By Isidore Mika Zekli Manes Dragan of SHOC, POLQA
Paula Lomazzi has been a part of SHOC since 1997, giving her time, effo1t, and self to a cause she believes in for 26 years. But now she has decided to leave SHOC and enter into her retirement. SHOC began in 1987 to serve the homeless community in a number of different ways, including beginning this publication and the vendor program associated with it. Paula was homeless herself when she got involved with this publication, and was one of the many homeless people acti vated by the act of creating this journal, which heads ever closer into its third decade of publication. Paula gives more details in an inter view conducted with her regarding her retirement and her history in SHOC and with this journal.
“In 1997 I became involved in Homeward Street Journal, which was attached to the SHOC organization. At that time I was living outside, and it eventually lead to us doing activism. The police kept hassling everybody who were camping outside, and we wanted to fight those injustices. This helped greatly to reinvigorate SHOC. SHOC was started in 1987 to address a newly formed city camping ban. SHOC ended up helping to overturn that, but afterwards it went kind of dor mant, it hardly had an staff or faculty, but creating homeward street journal brought in a lot of new people to the organization. “
Trying to fill Paula’s absence in the organization has required mul tiple people to step forward to learn how to fill the shoes she’s leaving behind. In the past few years, a lot of fresh, young activists have come forward to do work with SHOC, as well as learn how to run the ven dor program and take over the responsibilties of creating new issues of Homeward Journal.
“Before Homeward, I was always involved in community activism and sustainability. I found that I believe that when you learn some thing, you should share it. So Homeward Journal was a medium for sharing what I learned. Once a lot of homeless people got activated to become a part of SHOC, I became like a lot of homeless peoples personal assistants, helping them function as organization. I would go around with clipboards and asking them to sign what they needed to sign, or go along collect a consensus among the community.”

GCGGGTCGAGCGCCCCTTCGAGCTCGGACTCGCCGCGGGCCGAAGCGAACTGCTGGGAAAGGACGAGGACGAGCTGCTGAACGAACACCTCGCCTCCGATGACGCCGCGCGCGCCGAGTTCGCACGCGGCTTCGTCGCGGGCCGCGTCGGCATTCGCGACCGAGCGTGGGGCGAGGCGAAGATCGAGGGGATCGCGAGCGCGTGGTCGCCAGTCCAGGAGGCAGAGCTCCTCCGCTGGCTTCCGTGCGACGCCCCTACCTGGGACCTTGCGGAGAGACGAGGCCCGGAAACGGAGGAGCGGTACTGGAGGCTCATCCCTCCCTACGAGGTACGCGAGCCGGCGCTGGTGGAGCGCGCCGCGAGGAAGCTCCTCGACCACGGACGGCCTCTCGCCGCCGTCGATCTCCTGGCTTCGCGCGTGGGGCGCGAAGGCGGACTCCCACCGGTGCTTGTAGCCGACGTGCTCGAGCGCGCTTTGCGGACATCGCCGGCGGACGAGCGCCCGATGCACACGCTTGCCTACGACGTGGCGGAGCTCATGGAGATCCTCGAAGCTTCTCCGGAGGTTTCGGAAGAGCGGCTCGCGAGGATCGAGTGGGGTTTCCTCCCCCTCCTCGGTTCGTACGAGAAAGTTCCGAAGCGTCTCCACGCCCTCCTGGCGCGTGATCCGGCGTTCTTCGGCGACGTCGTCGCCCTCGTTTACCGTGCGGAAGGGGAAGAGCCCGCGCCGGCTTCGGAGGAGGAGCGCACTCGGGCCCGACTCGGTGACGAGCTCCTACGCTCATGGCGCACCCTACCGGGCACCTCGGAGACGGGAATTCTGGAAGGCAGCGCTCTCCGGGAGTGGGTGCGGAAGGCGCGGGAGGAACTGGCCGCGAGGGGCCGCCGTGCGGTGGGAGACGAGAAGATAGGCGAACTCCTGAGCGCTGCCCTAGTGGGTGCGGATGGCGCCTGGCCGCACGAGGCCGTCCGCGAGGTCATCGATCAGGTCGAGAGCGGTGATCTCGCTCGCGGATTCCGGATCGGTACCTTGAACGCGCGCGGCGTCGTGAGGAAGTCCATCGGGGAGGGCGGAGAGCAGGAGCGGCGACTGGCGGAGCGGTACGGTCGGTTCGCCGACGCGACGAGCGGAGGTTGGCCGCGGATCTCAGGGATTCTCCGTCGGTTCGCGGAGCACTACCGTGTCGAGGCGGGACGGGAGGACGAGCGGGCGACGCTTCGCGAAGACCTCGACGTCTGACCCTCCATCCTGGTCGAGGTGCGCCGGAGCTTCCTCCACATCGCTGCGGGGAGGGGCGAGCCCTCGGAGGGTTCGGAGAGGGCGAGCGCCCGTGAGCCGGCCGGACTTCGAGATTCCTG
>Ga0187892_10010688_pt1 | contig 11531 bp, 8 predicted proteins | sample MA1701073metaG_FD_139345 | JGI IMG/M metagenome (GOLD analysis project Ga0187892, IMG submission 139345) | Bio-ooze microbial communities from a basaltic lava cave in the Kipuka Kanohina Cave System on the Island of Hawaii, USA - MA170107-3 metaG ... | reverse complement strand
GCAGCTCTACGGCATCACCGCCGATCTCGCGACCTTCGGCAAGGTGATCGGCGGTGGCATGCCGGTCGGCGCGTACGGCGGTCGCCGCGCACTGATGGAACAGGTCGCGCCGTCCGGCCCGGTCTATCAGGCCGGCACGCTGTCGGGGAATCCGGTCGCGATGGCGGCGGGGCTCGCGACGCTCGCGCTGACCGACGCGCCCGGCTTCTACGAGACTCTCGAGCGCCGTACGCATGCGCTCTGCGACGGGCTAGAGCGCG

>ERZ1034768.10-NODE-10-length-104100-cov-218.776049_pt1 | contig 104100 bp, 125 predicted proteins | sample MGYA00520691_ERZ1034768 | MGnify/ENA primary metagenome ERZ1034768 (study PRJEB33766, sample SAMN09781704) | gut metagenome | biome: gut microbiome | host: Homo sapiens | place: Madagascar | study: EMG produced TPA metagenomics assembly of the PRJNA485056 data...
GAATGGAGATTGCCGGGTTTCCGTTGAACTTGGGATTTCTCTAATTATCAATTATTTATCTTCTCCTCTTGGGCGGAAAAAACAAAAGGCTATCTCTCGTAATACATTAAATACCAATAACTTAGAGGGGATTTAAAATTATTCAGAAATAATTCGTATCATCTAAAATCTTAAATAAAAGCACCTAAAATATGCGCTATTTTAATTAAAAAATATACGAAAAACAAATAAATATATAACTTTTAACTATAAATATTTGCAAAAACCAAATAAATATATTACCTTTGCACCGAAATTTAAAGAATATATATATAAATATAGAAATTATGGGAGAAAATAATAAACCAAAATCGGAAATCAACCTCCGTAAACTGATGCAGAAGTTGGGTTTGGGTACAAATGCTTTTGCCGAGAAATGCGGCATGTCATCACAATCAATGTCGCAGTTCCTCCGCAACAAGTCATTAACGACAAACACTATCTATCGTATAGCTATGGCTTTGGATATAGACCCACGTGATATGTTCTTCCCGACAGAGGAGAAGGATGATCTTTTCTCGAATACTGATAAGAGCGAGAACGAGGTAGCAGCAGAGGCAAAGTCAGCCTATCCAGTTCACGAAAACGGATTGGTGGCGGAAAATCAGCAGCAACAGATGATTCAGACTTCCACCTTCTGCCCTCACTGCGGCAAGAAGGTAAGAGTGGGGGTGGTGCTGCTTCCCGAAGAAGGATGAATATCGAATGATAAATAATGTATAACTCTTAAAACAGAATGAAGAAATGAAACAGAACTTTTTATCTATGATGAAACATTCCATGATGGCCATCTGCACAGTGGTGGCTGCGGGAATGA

During the interview, I asked Paula to reflect on some of the various moments in her career of activism. Aside from the River Cleanup Project, which she enjoyed due to its impact on the environment. “I was also proud to be a part of certain campaigns, such as the Home less Bill of Rights Campaign, the Right to Sleep Walk, my work with the Health Care for the Homeless, helping to start Safe Ground, Farm to Every Fork annual events, and more recently the Community Sum mit on Homelessness.” says Paula.
Around the office and during her final meetings shared with the organization, Her energy towards this work and during it cannot be replaced, and our gratitude for the massive foundation she has set for actvists to walk upon and take action within, and grow what she helped set forth, cannot be understated.
When asked to give the final thoughts she’ll be offering to SHOC Journal, Paula Lomazzi had this to say.
“In the near future, activism needs to step up, because the attacks against homelessness, people experiencing poverty, and marginalized groups has been increasing. They’ve been stepping up, so I think our community needs to step up to protect those most vulnerable. I guess its a bad time for me to leave, but there are now opportunities for younger folks who are now stepping up to become leaders in this area.”
Thank You For All Your Hard Work
Serving SHOC from 1997 to 2023
Enjoy your Retirement!!
Now Retired Executive Director of Sacramento Homeless Organizing Committee